What was learned from the Washington Square Park Task Force – Community Board 2 Parks Committee meeting Wednesday, January 7th held at the NYU Silver Center addressing (more of) Phase II as Phase I of Washington Square Park’s redesign nears completion:
* The large playground (Northeast side) will be done in segments so that the whole playground is never closed at one time. It will remain in its footprint (same size) and will include a spray shower, new lightweight gate, spray area, spray features, a water trench, sand box, swing area, a children’s garden (outside the playground fence), floating benches, new trees (one cherry tree is slated for destruction), and “safety surface” (a sample of which will be provided at some point in the future).
* A Parks Department representative said, of the playground, “only so much needed to be done.” A statement which I find sort of ironic … isn’t that the case for the entire park? (Needed a renovation? … Yes. Some fixin’, some sprucing up, but a massive redesign? No, I think not.)
* Then, there’s the fact that playground received its own separate meeting. I asked CB2 Parks Committee chair and WSP Task Force co-chair Tobi Bergman about this: “Will the other parts of Phase II be getting their own meetings, the seating alcoves, the chess area, the Garibaldi performance area, the dog runs?” He answered no. So why did the playground get special treatment? Mr. Bergman informed me that, for the rest of Washington Square Park, the Task Force just submits its suggestions to the Parks Department and basically accepts whatever the answer is, like it or not. (I stopped writing at this point, so mesmerized was I by this answer, but it’s on film. I can get back to you on the exact words.)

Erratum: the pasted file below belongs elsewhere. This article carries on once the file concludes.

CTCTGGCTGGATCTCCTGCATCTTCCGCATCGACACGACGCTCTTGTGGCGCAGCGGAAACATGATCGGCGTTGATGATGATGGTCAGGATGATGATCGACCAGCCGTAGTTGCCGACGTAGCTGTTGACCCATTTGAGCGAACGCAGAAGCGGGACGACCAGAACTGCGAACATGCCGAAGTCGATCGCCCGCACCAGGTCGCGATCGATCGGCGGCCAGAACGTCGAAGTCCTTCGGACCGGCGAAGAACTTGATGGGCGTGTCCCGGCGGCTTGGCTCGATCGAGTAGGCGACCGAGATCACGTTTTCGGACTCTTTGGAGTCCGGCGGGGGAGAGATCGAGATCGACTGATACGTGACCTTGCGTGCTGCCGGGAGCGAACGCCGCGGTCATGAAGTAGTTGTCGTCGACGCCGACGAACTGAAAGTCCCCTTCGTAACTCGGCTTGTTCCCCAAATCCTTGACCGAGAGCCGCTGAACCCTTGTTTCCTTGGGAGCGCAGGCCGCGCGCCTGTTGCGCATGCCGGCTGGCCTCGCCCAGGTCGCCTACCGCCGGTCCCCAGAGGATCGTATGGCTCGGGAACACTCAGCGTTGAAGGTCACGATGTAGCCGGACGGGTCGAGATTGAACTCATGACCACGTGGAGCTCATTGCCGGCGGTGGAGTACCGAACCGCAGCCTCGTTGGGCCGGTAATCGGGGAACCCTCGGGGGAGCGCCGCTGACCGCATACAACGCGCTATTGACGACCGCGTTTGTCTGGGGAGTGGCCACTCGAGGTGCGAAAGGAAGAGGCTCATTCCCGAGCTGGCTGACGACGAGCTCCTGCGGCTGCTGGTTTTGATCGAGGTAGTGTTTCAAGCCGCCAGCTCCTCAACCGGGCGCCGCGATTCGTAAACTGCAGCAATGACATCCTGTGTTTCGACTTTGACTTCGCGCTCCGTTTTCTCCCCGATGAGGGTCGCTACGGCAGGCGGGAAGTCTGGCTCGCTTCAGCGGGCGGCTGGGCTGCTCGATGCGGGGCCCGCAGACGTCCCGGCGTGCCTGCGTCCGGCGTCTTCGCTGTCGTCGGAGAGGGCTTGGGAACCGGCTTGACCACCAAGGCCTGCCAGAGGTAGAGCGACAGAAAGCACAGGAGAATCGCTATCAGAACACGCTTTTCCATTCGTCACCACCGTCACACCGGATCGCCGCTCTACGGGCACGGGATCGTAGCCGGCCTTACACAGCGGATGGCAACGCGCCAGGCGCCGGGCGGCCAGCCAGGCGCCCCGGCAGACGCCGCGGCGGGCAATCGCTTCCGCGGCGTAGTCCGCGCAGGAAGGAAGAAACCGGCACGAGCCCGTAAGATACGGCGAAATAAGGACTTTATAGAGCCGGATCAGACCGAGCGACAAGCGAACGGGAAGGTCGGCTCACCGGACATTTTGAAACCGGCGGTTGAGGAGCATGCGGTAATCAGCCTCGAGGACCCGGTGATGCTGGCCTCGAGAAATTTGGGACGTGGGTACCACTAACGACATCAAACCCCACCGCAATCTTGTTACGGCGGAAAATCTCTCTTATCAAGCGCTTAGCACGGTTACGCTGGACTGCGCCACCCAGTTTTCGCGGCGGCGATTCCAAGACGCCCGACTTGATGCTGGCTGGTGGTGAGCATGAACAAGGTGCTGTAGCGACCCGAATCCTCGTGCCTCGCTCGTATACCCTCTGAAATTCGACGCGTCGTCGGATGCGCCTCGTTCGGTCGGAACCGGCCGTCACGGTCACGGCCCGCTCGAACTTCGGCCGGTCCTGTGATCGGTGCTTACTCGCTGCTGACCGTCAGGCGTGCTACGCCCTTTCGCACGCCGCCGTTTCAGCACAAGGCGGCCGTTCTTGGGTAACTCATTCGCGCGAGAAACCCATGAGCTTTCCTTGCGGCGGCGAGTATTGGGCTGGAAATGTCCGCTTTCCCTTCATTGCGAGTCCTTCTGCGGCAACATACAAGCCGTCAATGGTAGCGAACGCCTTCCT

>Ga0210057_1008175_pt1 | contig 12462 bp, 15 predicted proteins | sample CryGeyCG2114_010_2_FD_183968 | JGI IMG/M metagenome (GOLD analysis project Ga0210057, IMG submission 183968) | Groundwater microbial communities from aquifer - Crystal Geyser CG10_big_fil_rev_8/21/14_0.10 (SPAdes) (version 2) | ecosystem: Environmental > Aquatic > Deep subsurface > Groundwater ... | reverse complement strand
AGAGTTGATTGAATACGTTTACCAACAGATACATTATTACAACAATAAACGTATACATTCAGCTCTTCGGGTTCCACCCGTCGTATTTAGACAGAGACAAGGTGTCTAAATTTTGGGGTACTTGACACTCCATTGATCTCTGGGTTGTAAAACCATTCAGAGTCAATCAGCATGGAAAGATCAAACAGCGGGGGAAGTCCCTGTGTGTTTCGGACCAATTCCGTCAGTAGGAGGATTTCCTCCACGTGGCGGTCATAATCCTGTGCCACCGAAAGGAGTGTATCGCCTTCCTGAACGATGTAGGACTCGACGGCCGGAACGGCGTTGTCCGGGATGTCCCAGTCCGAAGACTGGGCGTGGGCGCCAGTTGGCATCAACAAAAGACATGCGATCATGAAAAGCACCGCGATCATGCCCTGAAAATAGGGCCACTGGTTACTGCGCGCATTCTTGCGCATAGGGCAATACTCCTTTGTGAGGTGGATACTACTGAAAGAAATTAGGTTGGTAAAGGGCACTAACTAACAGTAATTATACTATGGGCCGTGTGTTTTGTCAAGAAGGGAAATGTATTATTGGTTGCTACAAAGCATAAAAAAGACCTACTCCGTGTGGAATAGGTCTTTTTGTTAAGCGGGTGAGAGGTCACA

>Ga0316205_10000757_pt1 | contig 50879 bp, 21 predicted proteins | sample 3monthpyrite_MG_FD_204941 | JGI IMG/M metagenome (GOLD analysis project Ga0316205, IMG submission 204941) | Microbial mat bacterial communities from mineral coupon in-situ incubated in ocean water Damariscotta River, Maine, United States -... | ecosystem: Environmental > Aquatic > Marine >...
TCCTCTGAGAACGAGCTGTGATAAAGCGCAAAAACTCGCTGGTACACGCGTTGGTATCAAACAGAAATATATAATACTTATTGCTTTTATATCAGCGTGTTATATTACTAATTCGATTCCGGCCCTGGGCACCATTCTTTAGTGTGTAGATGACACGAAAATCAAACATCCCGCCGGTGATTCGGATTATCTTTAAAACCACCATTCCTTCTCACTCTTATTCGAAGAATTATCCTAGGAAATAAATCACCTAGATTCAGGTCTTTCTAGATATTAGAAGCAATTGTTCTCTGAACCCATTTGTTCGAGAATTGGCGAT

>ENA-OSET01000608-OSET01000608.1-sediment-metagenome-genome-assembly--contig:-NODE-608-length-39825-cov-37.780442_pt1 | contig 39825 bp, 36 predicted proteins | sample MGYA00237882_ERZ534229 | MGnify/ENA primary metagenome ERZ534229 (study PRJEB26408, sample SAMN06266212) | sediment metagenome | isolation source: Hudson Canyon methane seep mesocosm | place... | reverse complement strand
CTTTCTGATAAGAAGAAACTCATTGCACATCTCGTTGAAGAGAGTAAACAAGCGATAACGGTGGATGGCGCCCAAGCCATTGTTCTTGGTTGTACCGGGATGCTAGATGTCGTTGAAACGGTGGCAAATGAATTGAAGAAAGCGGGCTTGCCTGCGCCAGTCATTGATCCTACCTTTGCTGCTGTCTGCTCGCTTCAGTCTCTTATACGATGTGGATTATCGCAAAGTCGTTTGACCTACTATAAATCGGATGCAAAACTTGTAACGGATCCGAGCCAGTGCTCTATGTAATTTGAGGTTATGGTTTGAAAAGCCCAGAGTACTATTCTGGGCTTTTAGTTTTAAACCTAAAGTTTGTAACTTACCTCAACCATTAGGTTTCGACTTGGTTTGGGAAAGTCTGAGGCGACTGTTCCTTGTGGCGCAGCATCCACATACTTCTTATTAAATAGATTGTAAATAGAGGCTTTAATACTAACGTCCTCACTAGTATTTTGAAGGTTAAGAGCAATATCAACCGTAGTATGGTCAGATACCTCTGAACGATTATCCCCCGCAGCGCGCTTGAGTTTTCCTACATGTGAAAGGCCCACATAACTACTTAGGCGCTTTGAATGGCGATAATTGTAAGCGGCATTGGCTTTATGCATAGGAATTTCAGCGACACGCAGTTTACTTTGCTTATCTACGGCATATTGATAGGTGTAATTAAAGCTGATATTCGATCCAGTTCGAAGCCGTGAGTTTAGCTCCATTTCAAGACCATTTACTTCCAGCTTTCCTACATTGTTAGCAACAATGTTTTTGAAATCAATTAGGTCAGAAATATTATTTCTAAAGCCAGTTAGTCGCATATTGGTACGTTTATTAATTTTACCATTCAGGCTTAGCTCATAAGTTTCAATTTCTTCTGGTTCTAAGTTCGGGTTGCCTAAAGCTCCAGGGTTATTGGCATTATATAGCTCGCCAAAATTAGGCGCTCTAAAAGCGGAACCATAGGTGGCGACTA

CB2 Chair and WSP Task Force co-chair Brad Hoylman added, to explain the isolated meeting, “There are no parents of young children on the Task Force.” (Its purpose was to outreach to the community. Then, he said, by way of clarification, there are parents but of older children.) Matt Davis, who directed the documentary “SQUARE: Straightening Out Washington Square Park,” then asked if there were any “dog owners” on the Task Force. This was not adequately addressed although it seems the answer is no, but that doesn’t mean the dog runs are getting their own meeting.
* So, basically, what is convenient for the New York City Parks Department is discussed by the Washington Square Park Task Force, at this point in time. (I’ve written a number of posts about my concerns with the WSP Task Force, a body which was put into play by local NY City Council Member Alan Gerson and City Council Speaker Christine Quinn. See WSP Task Force under Categories, column to right.)
* The Parks Department has assigned a designer to work on the playground (Chris Crowley) who is willing to work with the community, contrast this with the landscape designer working on the majority of the park (George Vellonakis) who isn’t.
* And it was the first time I heard someone quote from the Landmarks Preservation Commission‘s ruling in a way that limited what was done. Apparently, the LPC “did not want McDonald’s in the playground” so there will be a limit to big, colorful, plastic fixtures, I gather.
* Wouldn’t it be nice if … high, unwelcoming fences, misplaced lamps, overdone gardens, leveled off plazas, aligned (Tisch) fountains, massive reduction of public space, sterile pathways, suburban plazas, and a close-to-maniacal-emphasis-on-symmetry were off limits in their ruling also?